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British Rail Slowdown Tied to Copper Thieves


British authorities have connected an unusual crime wave in the U.K. to the booming economies in China and India. And they see the crime wave as a serious threat to the British railway system. From London, Paul Burge reports for VOA News.

Rail officials say that last year the theft of copper caused more than 240,000 minutes of train delays. The metal is used in cables that control railway signals. Police say robberies at tracks and depots have increased by almost 500 percent.

The global price of the refined metal has risen five-fold since 2001 and hovers at about $7,500 a metric ton.

British police say they believe the stolen copper is sold to scrap yards, then on to smelters, and is transported to China by ship.

Andy Trotter is deputy chief constable of the British Transport Police. "We can track the rise in crime directly to the price of copper in the world market. So, because there's a big demand across the world, the Chinese and Indian economies are growing hugely, and some strikes in South America, that then results in a criminal somewhere in the north of England deciding to steal some copper."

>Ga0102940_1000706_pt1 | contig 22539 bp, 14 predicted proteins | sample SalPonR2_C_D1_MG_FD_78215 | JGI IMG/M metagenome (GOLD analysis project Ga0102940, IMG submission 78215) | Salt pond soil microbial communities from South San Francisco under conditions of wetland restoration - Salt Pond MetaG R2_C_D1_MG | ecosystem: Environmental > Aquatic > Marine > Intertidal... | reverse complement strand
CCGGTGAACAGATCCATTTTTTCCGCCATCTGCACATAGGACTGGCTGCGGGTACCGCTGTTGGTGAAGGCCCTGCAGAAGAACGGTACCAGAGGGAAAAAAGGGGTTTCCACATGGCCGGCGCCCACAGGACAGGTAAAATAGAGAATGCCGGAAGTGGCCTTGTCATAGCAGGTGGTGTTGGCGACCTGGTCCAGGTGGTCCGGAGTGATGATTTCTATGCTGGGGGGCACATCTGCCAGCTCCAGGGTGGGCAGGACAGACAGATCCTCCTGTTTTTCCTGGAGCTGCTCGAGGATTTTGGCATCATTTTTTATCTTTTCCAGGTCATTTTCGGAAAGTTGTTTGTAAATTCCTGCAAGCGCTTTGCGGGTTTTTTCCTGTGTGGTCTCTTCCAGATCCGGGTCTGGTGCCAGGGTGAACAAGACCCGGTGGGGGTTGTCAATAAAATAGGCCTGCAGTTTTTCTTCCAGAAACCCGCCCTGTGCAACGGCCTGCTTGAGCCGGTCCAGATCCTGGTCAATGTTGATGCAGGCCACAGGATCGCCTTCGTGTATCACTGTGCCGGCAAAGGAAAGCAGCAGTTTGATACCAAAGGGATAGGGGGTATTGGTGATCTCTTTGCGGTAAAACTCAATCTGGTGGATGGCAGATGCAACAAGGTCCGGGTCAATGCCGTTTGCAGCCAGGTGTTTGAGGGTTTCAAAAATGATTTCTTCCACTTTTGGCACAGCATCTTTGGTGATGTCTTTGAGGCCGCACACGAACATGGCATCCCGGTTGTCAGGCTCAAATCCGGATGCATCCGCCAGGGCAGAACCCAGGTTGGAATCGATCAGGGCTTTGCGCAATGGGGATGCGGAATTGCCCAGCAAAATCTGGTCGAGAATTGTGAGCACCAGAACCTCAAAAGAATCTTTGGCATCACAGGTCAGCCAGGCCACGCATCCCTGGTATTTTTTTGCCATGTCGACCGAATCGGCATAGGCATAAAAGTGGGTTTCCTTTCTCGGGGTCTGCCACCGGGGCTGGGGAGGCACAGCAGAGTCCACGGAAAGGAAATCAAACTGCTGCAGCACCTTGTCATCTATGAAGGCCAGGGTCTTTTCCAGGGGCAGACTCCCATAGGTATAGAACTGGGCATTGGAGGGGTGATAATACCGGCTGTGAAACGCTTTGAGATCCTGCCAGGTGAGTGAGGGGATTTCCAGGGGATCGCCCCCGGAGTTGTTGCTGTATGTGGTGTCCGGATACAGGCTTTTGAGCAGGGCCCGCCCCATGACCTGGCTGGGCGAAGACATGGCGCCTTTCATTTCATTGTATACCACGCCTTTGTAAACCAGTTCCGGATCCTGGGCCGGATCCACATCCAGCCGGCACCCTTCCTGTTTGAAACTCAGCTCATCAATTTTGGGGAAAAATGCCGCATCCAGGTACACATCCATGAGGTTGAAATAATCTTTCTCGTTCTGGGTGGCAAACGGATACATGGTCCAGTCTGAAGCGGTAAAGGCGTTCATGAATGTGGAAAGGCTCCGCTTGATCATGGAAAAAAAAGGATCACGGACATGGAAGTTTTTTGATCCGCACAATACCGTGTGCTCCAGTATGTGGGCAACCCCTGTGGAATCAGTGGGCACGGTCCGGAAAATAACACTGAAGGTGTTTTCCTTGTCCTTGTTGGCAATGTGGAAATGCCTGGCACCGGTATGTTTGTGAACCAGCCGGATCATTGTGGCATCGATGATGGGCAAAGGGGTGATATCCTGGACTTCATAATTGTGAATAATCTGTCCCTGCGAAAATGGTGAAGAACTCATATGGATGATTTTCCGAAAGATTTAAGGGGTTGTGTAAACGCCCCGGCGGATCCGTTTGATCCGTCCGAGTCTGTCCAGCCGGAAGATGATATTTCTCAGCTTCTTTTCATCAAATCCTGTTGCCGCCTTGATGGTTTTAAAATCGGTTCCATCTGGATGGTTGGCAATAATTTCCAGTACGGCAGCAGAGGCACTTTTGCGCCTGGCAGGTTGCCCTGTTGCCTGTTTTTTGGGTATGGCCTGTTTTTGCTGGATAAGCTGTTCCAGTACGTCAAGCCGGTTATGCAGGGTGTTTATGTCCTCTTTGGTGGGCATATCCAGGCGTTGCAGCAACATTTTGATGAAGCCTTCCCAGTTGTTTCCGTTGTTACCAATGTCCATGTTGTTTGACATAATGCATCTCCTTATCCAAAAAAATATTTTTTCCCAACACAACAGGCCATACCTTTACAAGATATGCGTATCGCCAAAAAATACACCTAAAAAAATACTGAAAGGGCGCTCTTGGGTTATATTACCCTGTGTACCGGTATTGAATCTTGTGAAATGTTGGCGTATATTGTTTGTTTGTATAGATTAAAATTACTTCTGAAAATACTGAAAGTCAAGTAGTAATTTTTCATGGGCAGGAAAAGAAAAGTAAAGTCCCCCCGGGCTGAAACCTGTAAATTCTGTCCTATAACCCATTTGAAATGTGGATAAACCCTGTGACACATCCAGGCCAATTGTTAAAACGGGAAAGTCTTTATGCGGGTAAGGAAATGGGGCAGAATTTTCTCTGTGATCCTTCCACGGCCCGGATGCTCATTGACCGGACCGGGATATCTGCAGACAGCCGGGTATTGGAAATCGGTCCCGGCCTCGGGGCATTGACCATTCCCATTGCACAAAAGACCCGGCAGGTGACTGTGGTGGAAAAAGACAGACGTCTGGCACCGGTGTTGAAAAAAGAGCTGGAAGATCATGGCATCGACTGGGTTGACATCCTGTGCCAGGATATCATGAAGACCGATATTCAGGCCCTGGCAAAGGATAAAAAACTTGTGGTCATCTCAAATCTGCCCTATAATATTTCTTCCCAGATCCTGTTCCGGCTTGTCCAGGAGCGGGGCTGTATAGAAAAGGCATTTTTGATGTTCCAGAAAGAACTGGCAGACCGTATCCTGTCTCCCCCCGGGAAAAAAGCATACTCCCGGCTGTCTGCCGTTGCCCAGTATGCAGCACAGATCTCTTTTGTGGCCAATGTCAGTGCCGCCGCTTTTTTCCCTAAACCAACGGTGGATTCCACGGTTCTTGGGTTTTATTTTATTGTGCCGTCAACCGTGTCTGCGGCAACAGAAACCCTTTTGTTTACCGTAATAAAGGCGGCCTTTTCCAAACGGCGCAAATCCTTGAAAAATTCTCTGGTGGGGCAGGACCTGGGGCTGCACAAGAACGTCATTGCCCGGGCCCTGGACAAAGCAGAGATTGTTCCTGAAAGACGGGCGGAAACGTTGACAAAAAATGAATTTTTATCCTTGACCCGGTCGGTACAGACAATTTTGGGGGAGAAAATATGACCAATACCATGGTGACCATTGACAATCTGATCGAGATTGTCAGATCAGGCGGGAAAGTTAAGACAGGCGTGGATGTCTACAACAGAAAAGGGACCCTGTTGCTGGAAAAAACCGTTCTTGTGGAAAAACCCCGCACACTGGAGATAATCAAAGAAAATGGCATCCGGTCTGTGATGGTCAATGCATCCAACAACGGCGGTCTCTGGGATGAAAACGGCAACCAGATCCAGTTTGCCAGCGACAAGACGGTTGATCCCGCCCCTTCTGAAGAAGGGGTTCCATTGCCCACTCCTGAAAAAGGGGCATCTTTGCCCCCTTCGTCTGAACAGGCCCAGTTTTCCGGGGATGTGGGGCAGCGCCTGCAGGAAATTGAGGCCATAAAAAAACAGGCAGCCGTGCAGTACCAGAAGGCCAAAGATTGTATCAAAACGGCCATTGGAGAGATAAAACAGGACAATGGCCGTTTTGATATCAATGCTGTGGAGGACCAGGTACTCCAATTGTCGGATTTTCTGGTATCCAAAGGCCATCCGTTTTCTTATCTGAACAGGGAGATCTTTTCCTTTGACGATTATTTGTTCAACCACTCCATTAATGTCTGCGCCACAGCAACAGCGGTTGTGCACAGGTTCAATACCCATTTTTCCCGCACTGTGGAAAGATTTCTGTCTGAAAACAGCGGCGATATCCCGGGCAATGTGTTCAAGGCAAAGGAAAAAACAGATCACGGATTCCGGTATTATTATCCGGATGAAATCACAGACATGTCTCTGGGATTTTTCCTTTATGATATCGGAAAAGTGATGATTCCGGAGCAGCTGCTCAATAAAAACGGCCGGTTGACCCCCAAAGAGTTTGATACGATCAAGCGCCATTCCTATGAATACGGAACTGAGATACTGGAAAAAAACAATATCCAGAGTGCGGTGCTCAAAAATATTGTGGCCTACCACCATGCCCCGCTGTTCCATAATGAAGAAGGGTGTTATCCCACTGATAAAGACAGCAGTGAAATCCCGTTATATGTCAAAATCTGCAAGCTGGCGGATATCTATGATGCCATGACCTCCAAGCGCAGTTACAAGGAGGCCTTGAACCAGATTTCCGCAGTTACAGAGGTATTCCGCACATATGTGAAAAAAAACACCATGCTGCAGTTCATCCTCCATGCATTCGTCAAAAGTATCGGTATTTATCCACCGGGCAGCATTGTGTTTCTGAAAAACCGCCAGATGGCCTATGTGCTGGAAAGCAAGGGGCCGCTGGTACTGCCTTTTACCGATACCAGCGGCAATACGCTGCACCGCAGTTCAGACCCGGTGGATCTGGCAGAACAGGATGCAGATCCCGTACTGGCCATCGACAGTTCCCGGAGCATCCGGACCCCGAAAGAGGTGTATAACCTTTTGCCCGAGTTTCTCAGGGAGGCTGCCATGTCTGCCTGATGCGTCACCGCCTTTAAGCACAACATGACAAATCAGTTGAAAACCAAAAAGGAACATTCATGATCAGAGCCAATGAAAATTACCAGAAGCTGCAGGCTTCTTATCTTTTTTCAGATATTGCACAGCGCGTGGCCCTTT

The ratings company Standard & Poors says the prices for copper and other metals are rising because demand is growing, and new mines and smelters are not producing new supplies.

Anna Campopiano from the London Metal Exchange says China's huge appetite for commodities of all kinds, including copper, is pushing prices forward. "As an emerging economy they're developing their infrastructure at quite a remarkable rate, and that has a huge impact on the demand for metals such as copper"

China is already the world's largest market for copper, accounting for about 20 percent of global consumption

Gillian Moncur works for the Beijing office of CRU Strategies, an international management consultancy. The firm specializes in the mineral industry. Moncur says copper and other metals are being used to feed China's export economy as well as domestic demand, particularly with the Beijing Olympics looming.

"It goes into construction, air conditioners, plumbing tubes, telecom cables, computer circuits, computers, electronics, white goods, all of those across the board are using little pieces of copper."

But British rail passengers are counting on a police clampdown to ensure that some of those little pieces of copper do not come at the expense of British trains.

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